Sunday, January 29, 2006

"Msg. in a bttl." : from Shorthand to Quicksand

In all my recent thinking about technology's pathetic aesthetics (ha ha), I come across this article by Simon Dimenco. I like his call-it-like-it-is analysis of my (relatively new) discovery of "journaling in the commons;" aka: blogging. Thanks to everyone who has emailed me and let me know in person that they have enjoyed my blog: You know who you are!

Here is an excerpt from the essay:

"And it occurred to me that there is no such thing as blogging. There is no such thing as a blogger. Blogging is just writing -- writing using a particularly efficient type of publishing technology. Even though I tend to first use Microsoft Word on the way to being published, I am not, say, a Worder or Wordder. It’s just software, people! The underlying creative/media function remains exactly the same."

This makes sense to me. Media is simply the way we house our experience. We bring life to our ideas through words, that is how language functions, by defining the realm of sharing. Words enjoy the great priviledge of holding our ideas, of storing, as if in antique iron clasped jam-jars, the colourful and rich and fermenting conconctions of the years. So then does it matter how it is shared? This is something I think about a lot. How is the content of our speech affected through the different ways we choose to convey it? Which is of greater value: the message in a bottle, yellowed with sun and seawater, or the "cu2nite" I scan on my phone while shopping for potluck goodies? The above quote seems to suggest that the two are equal; at the very least it hints at the neutrality of media. It doesn't matter then how one goes about disseminating information, whether at the public square, as did Jesus and the Apostle Paul, or via this new "virtual" commons, as does Gordon Atkinson. It seems to say that the meat of the message is not in the vehicle used to bring it to life (the medium). It seems to say that technology in the form of publishing programs and software is only the great beast we ride into victory, neither to hasten nor impede.

Then again, sometimes I agree with Marshall McLuhan, that the medium IS the message itself, not just its temporary skin. Sometimes the manner in which I receive information, or love, or friendship, or counsel, actually matters. Go figure. I could learn that over the counter sipping tea with my roommate, or I could learn it from Oprah. Maybe it doesn't matter. Then again, maybe it does. But I'm not the only one asking these questions, am I?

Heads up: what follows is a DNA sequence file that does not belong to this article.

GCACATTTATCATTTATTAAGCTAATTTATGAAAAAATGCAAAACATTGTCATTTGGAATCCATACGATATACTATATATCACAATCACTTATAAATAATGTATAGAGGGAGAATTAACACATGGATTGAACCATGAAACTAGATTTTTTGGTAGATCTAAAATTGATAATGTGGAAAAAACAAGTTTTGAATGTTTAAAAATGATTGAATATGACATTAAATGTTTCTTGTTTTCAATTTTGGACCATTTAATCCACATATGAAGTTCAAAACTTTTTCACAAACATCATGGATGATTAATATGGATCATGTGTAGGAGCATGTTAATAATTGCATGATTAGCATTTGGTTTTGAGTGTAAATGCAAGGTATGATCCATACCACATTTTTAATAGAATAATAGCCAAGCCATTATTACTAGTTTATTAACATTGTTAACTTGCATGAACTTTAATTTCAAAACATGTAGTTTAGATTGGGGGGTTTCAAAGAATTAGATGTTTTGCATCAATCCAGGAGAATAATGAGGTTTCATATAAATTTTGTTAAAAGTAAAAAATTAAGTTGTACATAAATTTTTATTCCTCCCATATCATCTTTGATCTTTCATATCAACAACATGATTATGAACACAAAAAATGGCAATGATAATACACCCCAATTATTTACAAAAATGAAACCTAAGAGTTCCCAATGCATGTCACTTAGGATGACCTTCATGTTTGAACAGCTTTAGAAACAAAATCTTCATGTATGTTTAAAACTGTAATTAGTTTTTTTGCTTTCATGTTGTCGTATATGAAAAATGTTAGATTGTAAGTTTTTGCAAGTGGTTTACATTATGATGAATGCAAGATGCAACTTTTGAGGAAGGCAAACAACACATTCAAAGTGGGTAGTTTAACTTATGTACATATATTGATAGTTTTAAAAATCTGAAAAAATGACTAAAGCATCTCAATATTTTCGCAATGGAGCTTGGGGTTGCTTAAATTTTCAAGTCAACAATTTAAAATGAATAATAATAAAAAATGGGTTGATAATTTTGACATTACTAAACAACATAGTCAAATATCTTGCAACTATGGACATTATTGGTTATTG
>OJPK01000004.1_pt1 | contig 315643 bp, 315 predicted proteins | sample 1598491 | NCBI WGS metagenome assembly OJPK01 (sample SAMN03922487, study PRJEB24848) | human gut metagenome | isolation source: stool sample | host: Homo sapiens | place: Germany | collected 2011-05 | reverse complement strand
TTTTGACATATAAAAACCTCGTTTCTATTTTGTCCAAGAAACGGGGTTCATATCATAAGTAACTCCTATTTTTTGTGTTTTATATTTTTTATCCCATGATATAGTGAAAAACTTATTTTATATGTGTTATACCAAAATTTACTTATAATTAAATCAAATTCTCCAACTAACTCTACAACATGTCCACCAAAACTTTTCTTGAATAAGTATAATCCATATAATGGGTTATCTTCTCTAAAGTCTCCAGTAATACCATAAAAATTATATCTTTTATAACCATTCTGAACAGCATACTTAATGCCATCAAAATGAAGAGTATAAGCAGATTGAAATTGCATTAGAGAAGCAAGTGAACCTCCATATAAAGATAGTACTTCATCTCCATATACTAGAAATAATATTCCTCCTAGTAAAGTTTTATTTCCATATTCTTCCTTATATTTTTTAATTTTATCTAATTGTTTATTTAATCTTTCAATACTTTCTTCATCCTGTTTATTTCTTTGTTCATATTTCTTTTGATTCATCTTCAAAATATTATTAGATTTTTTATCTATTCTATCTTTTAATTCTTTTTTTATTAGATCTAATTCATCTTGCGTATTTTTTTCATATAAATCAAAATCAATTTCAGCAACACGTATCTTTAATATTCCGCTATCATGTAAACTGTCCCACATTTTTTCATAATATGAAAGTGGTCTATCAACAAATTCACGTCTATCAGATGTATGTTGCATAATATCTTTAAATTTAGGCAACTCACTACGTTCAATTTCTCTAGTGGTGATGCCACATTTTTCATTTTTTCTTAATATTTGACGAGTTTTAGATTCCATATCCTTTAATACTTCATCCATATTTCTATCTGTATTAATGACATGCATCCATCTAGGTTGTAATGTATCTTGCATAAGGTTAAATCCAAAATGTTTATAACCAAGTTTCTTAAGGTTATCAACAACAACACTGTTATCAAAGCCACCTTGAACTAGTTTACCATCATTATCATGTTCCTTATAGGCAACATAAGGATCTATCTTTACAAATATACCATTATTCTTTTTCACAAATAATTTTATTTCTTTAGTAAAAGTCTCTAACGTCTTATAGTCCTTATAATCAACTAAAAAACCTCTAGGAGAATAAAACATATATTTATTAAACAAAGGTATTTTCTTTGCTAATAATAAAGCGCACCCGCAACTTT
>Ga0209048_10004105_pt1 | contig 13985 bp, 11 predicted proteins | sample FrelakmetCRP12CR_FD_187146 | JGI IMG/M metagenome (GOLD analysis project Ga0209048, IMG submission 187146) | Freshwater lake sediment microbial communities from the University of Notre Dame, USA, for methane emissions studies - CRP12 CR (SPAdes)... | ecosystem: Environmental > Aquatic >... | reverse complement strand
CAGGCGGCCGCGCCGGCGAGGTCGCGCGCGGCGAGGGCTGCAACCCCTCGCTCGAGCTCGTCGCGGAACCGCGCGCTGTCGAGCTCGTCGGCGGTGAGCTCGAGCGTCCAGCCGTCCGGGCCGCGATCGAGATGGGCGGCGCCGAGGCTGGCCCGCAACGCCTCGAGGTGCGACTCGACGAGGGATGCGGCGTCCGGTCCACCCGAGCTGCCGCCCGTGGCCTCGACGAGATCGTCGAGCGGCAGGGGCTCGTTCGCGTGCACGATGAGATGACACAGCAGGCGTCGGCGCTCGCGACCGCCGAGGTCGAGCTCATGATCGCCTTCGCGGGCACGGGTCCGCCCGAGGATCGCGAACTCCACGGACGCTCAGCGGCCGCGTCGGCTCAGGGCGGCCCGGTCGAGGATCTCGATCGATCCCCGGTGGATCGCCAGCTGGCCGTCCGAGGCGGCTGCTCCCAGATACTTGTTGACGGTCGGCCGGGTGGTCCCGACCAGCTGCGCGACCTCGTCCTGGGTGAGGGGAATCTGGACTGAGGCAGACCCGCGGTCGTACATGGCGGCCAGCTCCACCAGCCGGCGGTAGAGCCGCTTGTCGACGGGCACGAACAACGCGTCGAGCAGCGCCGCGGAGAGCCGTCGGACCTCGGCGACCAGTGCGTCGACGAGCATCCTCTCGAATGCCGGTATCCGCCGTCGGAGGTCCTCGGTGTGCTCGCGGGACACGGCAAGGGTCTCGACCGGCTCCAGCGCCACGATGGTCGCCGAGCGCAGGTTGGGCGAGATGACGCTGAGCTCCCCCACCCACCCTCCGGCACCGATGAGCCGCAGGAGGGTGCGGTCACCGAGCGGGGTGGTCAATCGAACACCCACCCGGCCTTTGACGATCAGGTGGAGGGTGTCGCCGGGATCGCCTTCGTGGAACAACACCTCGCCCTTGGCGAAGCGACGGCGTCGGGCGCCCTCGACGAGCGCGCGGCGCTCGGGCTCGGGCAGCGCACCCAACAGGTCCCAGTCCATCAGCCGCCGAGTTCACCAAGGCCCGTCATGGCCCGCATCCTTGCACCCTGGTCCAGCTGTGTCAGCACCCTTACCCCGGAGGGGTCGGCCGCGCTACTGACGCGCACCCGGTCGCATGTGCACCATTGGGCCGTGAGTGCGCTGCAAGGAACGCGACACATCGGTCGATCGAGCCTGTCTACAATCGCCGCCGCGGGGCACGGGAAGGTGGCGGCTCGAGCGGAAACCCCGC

I don't have the answers to this dilemma, hence the continued posting. I have this love-hate relationship with technology: long-sensitized to the innovations of the past (which were at the time of their introduction, equally jarring), but resisting those of the future. It's hypocrisy. If I can accept knives and bowls and pen, then I can accept iPods and Blackberries. Moreover, advancements in electronic media have made many things possible in my life: they have allowed me to maintain friendships, cultivate new ones, and discover things that I never would have otherwise come across. There are flip-sides to these perks however, dark sides if you will: have my real friendships of yesterday faded into false pursuit? Have we built simulations of communities to somehow combat our isolation from one another? Have we grown so bored with the journey of seeking that we've become ravenous for more and more and more? What has happened to the notion of too much information?

It's easy to say "it's not the tools themselves it's how you use them." But I often wonder if that's too optimistic a position, given our depravity. How have we used guns and steel? Not for any coffeetables I've seen. But the only alternative is rather pessimistic, that we are clay in the hands of our own creations. I don't know which I prefer. Even as I write this, I can see my own naivete glaring back at me like this lifeless computer screen. I wonder how this would've come out different in my little beat-up journal . . .

This post was my Frankenstein. Ahhhhhhhhhhh, he's chasing me down!

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